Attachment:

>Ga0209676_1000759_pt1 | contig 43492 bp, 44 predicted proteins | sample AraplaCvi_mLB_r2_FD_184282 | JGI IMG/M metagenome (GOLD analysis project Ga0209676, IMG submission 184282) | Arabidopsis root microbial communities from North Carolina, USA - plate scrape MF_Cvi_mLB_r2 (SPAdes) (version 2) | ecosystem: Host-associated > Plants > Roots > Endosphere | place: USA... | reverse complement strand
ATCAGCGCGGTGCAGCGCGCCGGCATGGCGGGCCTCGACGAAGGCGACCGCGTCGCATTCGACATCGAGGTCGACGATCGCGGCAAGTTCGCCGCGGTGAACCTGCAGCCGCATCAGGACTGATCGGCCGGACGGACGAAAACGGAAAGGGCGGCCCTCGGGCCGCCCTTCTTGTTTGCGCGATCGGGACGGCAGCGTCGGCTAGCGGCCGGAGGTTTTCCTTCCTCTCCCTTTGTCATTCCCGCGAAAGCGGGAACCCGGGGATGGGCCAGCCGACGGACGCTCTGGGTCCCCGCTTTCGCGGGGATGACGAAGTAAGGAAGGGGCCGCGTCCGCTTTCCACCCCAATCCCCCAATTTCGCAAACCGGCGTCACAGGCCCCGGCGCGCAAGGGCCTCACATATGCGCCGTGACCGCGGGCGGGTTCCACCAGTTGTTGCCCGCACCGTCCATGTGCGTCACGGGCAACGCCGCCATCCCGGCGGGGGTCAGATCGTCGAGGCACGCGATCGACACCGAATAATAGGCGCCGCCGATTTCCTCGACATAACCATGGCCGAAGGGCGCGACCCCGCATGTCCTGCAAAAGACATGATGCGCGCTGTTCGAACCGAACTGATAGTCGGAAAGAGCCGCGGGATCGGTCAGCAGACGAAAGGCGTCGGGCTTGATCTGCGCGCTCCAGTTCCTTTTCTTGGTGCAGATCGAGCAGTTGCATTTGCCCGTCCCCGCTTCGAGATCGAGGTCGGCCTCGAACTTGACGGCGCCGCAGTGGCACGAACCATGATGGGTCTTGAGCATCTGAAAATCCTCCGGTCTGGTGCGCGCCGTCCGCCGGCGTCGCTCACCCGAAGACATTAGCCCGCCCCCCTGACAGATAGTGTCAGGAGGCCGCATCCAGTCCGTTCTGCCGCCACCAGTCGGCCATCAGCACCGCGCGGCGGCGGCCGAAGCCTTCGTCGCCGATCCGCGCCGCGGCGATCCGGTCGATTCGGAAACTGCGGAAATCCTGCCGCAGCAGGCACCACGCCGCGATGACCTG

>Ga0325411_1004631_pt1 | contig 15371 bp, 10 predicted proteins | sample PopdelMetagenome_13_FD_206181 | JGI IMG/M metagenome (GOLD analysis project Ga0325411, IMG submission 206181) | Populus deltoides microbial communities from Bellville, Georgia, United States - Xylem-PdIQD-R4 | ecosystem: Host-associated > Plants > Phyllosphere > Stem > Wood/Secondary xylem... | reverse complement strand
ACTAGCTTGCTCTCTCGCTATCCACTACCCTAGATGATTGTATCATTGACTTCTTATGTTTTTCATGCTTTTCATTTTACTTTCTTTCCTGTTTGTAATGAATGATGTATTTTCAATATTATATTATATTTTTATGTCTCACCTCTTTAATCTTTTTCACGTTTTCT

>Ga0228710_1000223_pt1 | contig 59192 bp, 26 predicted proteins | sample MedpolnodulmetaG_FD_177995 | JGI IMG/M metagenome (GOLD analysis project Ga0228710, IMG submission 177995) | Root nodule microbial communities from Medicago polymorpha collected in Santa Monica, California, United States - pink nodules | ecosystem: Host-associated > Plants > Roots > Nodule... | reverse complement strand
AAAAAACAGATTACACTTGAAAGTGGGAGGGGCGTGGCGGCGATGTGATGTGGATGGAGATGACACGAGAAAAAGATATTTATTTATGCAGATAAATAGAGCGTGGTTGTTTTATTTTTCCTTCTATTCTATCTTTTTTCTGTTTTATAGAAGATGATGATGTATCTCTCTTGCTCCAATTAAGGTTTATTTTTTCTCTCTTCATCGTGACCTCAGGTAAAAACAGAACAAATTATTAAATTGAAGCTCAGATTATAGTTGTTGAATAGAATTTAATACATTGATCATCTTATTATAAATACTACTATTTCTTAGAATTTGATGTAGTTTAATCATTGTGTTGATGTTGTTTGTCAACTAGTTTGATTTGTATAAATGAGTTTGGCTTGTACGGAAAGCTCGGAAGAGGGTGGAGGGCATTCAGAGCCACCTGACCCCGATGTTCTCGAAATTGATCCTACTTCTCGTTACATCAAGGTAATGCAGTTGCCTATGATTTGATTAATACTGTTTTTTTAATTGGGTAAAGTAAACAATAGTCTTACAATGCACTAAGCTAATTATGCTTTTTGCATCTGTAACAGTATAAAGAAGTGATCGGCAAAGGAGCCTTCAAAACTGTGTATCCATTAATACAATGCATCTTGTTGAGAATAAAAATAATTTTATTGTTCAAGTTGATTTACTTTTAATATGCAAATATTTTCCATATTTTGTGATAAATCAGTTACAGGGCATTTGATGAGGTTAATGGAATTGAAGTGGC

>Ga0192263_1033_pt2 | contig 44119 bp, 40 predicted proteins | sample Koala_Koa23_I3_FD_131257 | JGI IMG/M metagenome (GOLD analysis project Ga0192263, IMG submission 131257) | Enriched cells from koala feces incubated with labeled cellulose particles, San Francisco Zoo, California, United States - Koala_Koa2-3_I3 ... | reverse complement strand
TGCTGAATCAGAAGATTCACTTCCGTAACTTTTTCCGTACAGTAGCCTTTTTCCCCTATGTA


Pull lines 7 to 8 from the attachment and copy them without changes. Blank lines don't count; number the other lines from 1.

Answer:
>Ga0192263_1033_pt2 | contig 44119 bp, 40 predicted proteins | sample Koala_Koa23_I3_FD_131257 | JGI IMG/M metagenome (GOLD analysis project Ga0192263, IMG submission 131257) | Enriched cells from koala feces incubated with labeled cellulose particles, San Francisco Zoo, California, United States - Koala_Koa2-3_I3 ... | reverse complement strand
TGCTGAATCAGAAGATTCACTTCCGTAACTTTTTCCGTACAGTAGCCTTTTTCCCCTATGTA